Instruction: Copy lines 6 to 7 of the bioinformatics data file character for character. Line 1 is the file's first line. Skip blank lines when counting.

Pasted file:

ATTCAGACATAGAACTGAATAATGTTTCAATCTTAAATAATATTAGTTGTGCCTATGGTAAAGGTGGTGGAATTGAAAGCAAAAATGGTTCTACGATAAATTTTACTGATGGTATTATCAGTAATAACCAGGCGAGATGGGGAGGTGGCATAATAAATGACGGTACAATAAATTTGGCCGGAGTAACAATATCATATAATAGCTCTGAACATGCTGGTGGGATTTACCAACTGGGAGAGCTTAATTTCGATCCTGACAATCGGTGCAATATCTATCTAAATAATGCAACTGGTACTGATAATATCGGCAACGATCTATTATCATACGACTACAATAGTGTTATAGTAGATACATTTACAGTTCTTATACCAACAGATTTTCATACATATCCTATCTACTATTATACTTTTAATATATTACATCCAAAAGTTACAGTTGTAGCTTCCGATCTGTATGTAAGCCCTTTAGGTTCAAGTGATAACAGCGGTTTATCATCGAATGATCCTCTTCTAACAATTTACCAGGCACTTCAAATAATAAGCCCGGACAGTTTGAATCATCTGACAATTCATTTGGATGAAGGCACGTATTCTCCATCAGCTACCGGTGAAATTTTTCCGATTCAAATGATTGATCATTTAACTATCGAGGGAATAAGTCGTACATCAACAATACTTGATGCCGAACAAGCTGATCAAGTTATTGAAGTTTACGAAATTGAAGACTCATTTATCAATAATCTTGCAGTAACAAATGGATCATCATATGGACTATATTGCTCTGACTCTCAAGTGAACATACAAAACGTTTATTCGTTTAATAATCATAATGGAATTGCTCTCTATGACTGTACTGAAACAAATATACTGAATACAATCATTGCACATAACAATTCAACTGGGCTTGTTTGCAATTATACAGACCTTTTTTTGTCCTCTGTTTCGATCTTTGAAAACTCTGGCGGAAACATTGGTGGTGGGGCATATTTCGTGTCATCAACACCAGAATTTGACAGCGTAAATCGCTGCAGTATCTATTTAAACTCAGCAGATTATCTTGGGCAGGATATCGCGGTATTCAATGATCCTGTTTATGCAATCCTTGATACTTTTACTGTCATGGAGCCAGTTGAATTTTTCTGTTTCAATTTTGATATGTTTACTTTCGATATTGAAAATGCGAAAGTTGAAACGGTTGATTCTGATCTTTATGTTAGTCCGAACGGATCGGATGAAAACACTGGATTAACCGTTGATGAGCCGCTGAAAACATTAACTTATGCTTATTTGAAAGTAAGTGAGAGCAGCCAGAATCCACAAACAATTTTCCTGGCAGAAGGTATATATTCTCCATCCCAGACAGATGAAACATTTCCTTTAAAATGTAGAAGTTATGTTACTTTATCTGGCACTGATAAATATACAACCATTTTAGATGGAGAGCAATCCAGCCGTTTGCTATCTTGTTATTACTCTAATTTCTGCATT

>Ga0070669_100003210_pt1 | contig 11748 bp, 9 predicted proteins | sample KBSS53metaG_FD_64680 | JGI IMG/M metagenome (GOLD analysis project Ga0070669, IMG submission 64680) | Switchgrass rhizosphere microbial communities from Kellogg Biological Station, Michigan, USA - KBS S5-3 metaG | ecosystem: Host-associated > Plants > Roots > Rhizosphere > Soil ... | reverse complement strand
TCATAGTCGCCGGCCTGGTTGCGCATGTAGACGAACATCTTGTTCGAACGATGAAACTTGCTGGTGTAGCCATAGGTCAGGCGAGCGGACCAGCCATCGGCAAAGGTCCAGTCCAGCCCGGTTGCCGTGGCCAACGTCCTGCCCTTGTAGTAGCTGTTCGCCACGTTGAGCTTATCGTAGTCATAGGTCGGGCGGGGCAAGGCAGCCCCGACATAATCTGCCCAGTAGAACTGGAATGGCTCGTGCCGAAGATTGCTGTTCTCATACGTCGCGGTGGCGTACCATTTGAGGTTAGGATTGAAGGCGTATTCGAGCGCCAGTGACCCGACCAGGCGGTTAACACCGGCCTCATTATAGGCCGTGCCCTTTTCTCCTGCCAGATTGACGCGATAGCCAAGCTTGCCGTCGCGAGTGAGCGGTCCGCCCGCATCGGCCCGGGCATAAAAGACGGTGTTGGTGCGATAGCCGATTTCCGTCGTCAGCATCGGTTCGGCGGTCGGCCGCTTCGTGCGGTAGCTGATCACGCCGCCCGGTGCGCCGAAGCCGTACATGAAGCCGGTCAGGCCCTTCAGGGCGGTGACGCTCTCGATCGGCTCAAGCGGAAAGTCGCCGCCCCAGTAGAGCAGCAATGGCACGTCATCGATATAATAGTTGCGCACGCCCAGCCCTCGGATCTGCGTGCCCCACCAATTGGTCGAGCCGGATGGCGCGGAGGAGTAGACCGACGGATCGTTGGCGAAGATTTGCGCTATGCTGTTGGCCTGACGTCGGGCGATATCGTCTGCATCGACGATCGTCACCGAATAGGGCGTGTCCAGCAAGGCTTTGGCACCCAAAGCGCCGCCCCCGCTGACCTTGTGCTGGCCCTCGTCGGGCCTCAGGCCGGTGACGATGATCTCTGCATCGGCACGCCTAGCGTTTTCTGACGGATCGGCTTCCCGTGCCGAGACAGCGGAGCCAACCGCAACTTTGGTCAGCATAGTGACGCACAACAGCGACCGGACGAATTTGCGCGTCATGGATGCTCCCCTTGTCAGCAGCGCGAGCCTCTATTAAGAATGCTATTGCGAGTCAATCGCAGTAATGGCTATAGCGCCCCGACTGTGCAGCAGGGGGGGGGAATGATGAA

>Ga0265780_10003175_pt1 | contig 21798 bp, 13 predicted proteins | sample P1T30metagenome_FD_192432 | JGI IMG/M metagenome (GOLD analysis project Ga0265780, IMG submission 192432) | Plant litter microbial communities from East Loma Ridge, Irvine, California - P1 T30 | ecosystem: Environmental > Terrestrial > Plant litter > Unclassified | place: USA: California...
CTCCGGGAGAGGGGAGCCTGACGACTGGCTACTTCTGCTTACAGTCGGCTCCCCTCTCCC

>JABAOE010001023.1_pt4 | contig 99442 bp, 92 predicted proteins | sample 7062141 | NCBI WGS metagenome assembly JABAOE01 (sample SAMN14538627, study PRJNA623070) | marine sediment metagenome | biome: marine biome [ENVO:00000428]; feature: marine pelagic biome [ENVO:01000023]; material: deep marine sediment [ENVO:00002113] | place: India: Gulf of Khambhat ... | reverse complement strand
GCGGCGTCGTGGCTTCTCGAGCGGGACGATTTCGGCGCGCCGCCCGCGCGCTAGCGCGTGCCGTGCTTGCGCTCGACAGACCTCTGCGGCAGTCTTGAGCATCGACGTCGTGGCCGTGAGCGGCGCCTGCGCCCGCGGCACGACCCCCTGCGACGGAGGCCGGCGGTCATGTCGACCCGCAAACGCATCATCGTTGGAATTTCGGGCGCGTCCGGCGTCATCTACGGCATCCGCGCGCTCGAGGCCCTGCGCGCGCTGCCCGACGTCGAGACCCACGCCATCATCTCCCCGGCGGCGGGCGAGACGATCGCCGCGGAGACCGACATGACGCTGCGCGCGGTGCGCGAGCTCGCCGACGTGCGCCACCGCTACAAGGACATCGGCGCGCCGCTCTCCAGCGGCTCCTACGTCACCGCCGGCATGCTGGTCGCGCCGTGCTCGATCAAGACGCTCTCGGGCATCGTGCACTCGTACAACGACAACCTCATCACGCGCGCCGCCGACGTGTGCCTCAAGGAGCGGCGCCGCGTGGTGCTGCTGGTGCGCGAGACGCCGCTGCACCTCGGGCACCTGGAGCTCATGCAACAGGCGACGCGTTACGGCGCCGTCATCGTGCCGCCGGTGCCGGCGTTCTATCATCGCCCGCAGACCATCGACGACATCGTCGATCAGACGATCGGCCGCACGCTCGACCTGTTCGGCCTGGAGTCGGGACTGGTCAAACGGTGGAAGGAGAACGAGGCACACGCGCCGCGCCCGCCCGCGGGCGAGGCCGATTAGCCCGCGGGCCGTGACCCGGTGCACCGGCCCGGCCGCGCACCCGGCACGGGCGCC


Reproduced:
>JABAOE010001023.1_pt4 | contig 99442 bp, 92 predicted proteins | sample 7062141 | NCBI WGS metagenome assembly JABAOE01 (sample SAMN14538627, study PRJNA623070) | marine sediment metagenome | biome: marine biome [ENVO:00000428]; feature: marine pelagic biome [ENVO:01000023]; material: deep marine sediment [ENVO:00002113] | place: India: Gulf of Khambhat ... | reverse complement strand
GCGGCGTCGTGGCTTCTCGAGCGGGACGATTTCGGCGCGCCGCCCGCGCGCTAGCGCGTGCCGTGCTTGCGCTCGACAGACCTCTGCGGCAGTCTTGAGCATCGACGTCGTGGCCGTGAGCGGCGCCTGCGCCCGCGGCACGACCCCCTGCGACGGAGGCCGGCGGTCATGTCGACCCGCAAACGCATCATCGTTGGAATTTCGGGCGCGTCCGGCGTCATCTACGGCATCCGCGCGCTCGAGGCCCTGCGCGCGCTGCCCGACGTCGAGACCCACGCCATCATCTCCCCGGCGGCGGGCGAGACGATCGCCGCGGAGACCGACATGACGCTGCGCGCGGTGCGCGAGCTCGCCGACGTGCGCCACCGCTACAAGGACATCGGCGCGCCGCTCTCCAGCGGCTCCTACGTCACCGCCGGCATGCTGGTCGCGCCGTGCTCGATCAAGACGCTCTCGGGCATCGTGCACTCGTACAACGACAACCTCATCACGCGCGCCGCCGACGTGTGCCTCAAGGAGCGGCGCCGCGTGGTGCTGCTGGTGCGCGAGACGCCGCTGCACCTCGGGCACCTGGAGCTCATGCAACAGGCGACGCGTTACGGCGCCGTCATCGTGCCGCCGGTGCCGGCGTTCTATCATCGCCCGCAGACCATCGACGACATCGTCGATCAGACGATCGGCCGCACGCTCGACCTGTTCGGCCTGGAGTCGGGACTGGTCAAACGGTGGAAGGAGAACGAGGCACACGCGCCGCGCCCGCCCGCGGGCGAGGCCGATTAGCCCGCGGGCCGTGACCCGGTGCACCGGCCCGGCCGCGCACCCGGCACGGGCGCC